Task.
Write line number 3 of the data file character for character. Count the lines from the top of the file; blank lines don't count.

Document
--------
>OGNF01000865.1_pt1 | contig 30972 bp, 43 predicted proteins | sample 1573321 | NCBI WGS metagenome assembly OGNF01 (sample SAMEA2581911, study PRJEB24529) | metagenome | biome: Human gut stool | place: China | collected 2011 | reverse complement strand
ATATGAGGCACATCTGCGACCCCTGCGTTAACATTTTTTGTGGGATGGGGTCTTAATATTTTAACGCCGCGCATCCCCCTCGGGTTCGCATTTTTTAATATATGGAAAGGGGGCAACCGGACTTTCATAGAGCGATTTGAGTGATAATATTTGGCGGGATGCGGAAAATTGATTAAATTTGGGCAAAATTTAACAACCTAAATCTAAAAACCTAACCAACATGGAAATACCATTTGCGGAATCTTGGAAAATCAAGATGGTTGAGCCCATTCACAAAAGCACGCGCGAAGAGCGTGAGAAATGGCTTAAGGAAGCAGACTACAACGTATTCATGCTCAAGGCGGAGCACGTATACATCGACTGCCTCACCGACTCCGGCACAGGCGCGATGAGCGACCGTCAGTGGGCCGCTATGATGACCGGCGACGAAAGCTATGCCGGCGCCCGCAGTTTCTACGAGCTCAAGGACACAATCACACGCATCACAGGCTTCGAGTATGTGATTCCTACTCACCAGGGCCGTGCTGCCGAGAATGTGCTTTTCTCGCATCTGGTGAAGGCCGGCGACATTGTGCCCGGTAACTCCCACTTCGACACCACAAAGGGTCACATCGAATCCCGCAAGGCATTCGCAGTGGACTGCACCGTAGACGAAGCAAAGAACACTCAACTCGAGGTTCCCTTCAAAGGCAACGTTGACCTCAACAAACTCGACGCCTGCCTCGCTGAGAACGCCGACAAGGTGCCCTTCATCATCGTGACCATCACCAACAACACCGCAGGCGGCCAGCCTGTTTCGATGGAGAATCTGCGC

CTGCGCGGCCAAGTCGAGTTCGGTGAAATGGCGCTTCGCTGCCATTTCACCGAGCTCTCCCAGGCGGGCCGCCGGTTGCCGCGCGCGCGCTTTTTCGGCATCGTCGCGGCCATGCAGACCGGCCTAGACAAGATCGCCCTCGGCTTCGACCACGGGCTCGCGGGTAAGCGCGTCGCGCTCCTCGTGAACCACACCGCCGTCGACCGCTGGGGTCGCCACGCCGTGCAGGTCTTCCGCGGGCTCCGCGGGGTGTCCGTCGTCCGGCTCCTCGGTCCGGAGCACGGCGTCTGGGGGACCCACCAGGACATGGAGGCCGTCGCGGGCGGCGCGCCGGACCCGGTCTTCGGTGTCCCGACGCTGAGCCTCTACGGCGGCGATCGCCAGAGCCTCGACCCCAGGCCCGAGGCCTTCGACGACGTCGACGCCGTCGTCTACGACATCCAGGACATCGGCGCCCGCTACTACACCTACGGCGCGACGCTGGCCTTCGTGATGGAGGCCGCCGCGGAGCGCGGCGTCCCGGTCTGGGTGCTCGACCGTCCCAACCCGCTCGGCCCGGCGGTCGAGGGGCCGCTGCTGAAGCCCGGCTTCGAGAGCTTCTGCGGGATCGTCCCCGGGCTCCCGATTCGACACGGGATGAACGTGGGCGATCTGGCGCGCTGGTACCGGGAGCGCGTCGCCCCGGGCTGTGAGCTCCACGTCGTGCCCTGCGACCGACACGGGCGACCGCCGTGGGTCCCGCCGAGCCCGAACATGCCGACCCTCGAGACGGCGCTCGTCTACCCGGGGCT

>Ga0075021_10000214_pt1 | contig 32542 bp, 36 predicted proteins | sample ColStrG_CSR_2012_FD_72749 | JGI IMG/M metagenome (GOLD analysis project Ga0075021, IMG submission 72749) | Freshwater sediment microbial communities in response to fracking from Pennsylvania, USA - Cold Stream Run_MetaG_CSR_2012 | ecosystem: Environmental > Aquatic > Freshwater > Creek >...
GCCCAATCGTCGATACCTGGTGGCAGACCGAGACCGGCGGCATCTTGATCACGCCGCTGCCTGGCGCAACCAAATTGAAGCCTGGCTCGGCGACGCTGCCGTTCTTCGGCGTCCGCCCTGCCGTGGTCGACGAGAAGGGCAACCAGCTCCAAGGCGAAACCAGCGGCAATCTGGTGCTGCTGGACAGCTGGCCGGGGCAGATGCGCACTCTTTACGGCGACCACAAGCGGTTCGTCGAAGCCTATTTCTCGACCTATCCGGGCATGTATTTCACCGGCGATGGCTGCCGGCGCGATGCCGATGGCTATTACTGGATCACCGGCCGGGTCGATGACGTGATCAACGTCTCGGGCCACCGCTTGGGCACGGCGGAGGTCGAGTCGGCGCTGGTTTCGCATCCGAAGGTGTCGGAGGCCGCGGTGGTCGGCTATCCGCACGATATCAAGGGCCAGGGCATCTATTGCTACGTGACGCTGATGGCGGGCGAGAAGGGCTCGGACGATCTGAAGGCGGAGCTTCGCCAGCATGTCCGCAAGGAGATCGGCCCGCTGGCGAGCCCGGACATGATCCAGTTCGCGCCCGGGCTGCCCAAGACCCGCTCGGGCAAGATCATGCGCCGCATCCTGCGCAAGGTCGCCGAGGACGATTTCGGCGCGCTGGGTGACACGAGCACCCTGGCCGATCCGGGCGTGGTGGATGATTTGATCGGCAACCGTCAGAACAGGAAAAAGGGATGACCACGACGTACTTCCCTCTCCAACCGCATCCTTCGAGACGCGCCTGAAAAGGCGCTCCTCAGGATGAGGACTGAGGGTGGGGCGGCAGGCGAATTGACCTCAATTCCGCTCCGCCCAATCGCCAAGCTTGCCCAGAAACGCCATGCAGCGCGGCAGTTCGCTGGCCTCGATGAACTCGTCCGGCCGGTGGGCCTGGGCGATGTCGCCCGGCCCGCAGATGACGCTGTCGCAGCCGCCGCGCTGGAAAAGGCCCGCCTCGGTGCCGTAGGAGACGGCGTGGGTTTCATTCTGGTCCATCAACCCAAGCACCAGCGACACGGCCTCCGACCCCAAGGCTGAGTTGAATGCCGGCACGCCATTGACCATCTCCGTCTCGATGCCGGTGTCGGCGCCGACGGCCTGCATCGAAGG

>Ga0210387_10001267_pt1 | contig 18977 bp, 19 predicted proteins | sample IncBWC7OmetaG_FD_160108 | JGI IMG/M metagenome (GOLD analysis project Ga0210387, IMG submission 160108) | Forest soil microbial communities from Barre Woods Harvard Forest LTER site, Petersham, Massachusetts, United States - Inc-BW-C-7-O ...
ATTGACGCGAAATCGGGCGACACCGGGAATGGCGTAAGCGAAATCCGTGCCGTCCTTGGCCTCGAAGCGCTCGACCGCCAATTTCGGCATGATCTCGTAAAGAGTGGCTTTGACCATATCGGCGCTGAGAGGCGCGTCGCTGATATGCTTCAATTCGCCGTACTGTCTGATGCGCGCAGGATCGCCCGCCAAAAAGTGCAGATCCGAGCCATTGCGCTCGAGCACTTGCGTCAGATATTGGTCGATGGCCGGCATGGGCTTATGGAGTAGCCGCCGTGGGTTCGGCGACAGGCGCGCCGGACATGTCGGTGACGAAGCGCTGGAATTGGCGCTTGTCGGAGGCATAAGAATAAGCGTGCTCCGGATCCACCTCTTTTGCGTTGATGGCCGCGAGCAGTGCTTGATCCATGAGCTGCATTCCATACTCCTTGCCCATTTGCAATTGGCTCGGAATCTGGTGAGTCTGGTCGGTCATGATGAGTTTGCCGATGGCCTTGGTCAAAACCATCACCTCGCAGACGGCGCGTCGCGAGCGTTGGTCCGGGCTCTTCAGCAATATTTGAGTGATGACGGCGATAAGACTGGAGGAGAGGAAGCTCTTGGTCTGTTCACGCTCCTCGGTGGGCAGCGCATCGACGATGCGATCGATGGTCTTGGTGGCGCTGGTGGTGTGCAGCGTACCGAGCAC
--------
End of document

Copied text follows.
CTGCGCGGCCAAGTCGAGTTCGGTGAAATGGCGCTTCGCTGCCATTTCACCGAGCTCTCCCAGGCGGGCCGCCGGTTGCCGCGCGCGCGCTTTTTCGGCATCGTCGCGGCCATGCAGACCGGCCTAGACAAGATCGCCCTCGGCTTCGACCACGGGCTCGCGGGTAAGCGCGTCGCGCTCCTCGTGAACCACACCGCCGTCGACCGCTGGGGTCGCCACGCCGTGCAGGTCTTCCGCGGGCTCCGCGGGGTGTCCGTCGTCCGGCTCCTCGGTCCGGAGCACGGCGTCTGGGGGACCCACCAGGACATGGAGGCCGTCGCGGGCGGCGCGCCGGACCCGGTCTTCGGTGTCCCGACGCTGAGCCTCTACGGCGGCGATCGCCAGAGCCTCGACCCCAGGCCCGAGGCCTTCGACGACGTCGACGCCGTCGTCTACGACATCCAGGACATCGGCGCCCGCTACTACACCTACGGCGCGACGCTGGCCTTCGTGATGGAGGCCGCCGCGGAGCGCGGCGTCCCGGTCTGGGTGCTCGACCGTCCCAACCCGCTCGGCCCGGCGGTCGAGGGGCCGCTGCTGAAGCCCGGCTTCGAGAGCTTCTGCGGGATCGTCCCCGGGCTCCCGATTCGACACGGGATGAACGTGGGCGATCTGGCGCGCTGGTACCGGGAGCGCGTCGCCCCGGGCTGTGAGCTCCACGTCGTGCCCTGCGACCGACACGGGCGACCGCCGTGGGTCCCGCCGAGCCCGAACATGCCGACCCTCGAGACGGCGCTCGTCTACCCGGGGCT